Sensors, perception, 5G: Which technologies are essential?
Digitally representing traffic, recognizing vehicles, and transmitting data in real time: These are three of the tasks in store for the technologies in the project. A key role is played by sensors, perception (with object recognition and tracking, as well as data fusion), and 5G radio technology.
Sensors: Area scan cameras, radars and lidars in operation
To date, near-field cameras for distances of 20 to 250 meters and far-field cameras for distances of 200 to 400 meters have been used on the overhead highway signs, along with radars (which have a range of 300 meters) for both directions. Radar works according to the principle of the Doppler effect, which only captures objects that are in motion, as it measures changes in speed. The use of an area scan camera, which allows a 360-degree view, is planned. For the urban environment, which will be the focus of the follow-up project Providentia++, lidar systems will also be used. These systems transmit laser beams and represent their reflection in a point cloud. The lidar systems that will be used have 128 laser beams and cover 360 degrees. In addition, they have a range of 50 to 70 meters – enough to recognize pedestrians, bicycles, and motorcycles at intersections. Further advantages over radar include the fact that they can better recognize stationary vehicles and traffic participants, and that they have better resistance to environmental factors such as rain or snow and harsh light.
Perception in real time: AI-based algorithms, adaptive open-source software, and neural networks
Vehicles such as passenger cars, trucks, and delivery vans are recognized and labeled accordingly. Modern AI-based algorithms, adaptive open-source software, neural networks for the recognition of objects, and mathematical operations are used. After all the collected data has been fused, the respective objects are recognized and assigned to a point in time. This enables tracking and the allocation of unique IDs.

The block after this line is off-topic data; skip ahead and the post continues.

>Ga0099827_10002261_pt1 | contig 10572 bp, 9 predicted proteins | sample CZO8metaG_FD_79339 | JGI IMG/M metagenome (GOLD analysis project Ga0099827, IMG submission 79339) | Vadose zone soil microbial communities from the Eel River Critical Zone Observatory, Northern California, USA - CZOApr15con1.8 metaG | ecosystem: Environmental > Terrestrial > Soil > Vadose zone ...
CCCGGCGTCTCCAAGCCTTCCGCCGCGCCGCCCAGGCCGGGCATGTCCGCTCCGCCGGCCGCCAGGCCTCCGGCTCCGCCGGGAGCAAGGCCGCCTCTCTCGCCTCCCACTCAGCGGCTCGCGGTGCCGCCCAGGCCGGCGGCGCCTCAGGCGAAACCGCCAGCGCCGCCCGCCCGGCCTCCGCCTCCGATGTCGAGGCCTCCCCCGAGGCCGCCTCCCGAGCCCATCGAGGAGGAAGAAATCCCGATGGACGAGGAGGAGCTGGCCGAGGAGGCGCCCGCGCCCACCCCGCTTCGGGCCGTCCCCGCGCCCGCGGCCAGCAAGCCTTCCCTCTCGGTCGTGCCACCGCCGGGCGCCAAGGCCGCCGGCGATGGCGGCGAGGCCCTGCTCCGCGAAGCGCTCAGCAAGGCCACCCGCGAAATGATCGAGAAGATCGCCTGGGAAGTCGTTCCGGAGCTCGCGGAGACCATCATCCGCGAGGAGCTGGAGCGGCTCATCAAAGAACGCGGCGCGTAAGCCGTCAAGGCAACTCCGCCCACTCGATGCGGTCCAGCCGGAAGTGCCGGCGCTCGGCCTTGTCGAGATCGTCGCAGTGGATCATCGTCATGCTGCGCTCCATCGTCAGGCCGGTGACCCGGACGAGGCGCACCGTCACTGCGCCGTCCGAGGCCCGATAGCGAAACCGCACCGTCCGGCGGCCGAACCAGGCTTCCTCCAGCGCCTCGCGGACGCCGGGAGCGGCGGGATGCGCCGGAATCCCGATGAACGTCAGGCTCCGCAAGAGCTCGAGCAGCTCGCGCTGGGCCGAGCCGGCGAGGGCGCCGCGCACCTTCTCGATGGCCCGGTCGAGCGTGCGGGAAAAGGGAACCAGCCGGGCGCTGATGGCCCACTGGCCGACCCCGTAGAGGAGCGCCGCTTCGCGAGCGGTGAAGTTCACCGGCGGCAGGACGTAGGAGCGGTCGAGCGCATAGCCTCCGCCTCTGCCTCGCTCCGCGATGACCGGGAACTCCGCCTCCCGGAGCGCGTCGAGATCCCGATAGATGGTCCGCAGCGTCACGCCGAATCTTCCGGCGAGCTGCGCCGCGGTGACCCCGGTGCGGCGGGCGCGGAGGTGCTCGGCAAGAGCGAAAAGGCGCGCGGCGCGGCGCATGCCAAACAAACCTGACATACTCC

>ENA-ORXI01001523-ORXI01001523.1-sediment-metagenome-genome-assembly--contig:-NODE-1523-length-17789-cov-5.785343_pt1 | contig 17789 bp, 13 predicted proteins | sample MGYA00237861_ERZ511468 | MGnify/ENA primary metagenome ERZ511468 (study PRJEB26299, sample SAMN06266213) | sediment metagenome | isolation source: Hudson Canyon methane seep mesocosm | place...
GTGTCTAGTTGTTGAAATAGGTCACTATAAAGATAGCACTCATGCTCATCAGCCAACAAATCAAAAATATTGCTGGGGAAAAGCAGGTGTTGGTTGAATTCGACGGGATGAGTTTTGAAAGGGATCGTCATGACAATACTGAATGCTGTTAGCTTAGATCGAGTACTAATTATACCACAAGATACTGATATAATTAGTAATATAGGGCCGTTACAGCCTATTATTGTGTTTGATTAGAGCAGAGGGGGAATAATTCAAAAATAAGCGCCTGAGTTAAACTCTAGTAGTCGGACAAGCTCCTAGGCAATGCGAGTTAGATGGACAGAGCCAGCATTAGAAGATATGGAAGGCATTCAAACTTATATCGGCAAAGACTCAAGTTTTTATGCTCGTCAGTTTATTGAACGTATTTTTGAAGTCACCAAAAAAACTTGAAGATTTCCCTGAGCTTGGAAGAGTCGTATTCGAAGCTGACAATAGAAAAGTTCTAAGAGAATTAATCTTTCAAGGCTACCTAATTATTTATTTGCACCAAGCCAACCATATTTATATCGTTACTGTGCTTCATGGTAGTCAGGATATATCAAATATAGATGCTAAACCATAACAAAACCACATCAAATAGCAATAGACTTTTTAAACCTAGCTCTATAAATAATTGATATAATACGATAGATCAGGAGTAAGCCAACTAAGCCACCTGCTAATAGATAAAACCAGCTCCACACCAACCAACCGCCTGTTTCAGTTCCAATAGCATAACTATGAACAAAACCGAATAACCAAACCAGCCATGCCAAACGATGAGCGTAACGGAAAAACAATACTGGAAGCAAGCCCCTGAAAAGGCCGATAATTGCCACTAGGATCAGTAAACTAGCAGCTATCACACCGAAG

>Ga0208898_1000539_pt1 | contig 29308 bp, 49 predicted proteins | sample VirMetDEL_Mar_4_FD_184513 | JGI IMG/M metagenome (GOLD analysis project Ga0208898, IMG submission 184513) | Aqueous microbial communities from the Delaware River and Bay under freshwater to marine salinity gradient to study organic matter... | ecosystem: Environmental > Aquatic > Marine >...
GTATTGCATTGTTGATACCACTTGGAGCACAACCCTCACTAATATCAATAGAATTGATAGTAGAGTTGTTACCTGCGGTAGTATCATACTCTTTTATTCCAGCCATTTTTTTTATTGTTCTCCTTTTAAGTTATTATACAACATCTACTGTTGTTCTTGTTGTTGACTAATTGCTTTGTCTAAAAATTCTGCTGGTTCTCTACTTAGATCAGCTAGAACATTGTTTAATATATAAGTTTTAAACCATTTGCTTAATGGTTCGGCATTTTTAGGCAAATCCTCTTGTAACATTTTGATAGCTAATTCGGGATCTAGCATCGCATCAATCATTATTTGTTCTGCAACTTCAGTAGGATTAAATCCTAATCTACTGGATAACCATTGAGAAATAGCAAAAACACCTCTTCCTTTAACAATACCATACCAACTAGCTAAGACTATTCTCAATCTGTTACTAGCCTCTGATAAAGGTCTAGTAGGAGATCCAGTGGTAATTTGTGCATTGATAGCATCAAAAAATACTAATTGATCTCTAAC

5G radio technology: C-V2X for communication between vehicles and infrastructure
Communication between vehicles and the external infrastructure takes place by means of the newest 5G radio standard. Transmission of data within the infrastructure occurs via fiber optic cable, although this is in principle also possible via directional radio.
In addition to this basic technology, several tools for data integration and visual representation are used, for example:
Robotic Operating System (ROS): Connecting sensor stations
ROS is a middleware and library framework for robots. It was invented at the Stanford Artificial Intelligence Laboratory in 2007 and further developed at the Willow Garage robotics institute from 2009. Since 2013 it has been maintained by the Open Source Robotics Foundation (OSRF). Sponsors and supporters are organized in the ROS Industrial Consortium. ROS offers the means of connecting the sensor stations with each other.
CARLA: Open-source simulator for researching autonomous systems
The virtual “translation” of the real road traffic (see also the animated graphic below) is made possible by the open-source simulator CARLA, which is used in the study of autonomous systems. The software is able to use and process various sensor data via interfaces, and can also model traffic scenarios. The Robotic Operating System can be integrated over an ROS bridge.
Picture (above): Cognition Factory, 2020
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